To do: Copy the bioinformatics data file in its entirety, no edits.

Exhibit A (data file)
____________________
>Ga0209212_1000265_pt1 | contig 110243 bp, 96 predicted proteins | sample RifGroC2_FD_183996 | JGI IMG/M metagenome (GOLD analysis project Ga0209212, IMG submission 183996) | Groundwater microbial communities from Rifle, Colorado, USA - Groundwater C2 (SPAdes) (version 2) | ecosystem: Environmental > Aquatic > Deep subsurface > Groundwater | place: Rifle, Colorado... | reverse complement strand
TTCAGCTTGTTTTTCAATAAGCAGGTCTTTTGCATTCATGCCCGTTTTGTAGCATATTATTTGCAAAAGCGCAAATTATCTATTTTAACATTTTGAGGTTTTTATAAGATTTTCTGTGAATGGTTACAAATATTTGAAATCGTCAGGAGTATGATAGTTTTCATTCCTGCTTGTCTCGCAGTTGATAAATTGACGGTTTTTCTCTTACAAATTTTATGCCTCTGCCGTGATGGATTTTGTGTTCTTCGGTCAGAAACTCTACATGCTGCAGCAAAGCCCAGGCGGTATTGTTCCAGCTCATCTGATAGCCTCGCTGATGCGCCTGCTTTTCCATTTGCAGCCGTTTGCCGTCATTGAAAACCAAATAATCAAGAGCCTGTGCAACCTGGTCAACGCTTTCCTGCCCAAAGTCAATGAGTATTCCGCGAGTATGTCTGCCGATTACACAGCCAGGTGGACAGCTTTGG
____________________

>Ga0209212_1000265_pt1 | contig 110243 bp, 96 predicted proteins | sample RifGroC2_FD_183996 | JGI IMG/M metagenome (GOLD analysis project Ga0209212, IMG submission 183996) | Groundwater microbial communities from Rifle, Colorado, USA - Groundwater C2 (SPAdes) (version 2) | ecosystem: Environmental > Aquatic > Deep subsurface > Groundwater | place: Rifle, Colorado... | reverse complement strand
TTCAGCTTGTTTTTCAATAAGCAGGTCTTTTGCATTCATGCCCGTTTTGTAGCATATTATTTGCAAAAGCGCAAATTATCTATTTTAACATTTTGAGGTTTTTATAAGATTTTCTGTGAATGGTTACAAATATTTGAAATCGTCAGGAGTATGATAGTTTTCATTCCTGCTTGTCTCGCAGTTGATAAATTGACGGTTTTTCTCTTACAAATTTTATGCCTCTGCCGTGATGGATTTTGTGTTCTTCGGTCAGAAACTCTACATGCTGCAGCAAAGCCCAGGCGGTATTGTTCCAGCTCATCTGATAGCCTCGCTGATGCGCCTGCTTTTCCATTTGCAGCCGTTTGCCGTCATTGAAAACCAAATAATCAAGAGCCTGTGCAACCTGGTCAACGCTTTCCTGCCCAAAGTCAATGAGTATTCCGCGAGTATGTCTGCCGATTACACAGCCAGGTGGACAGCTTTGG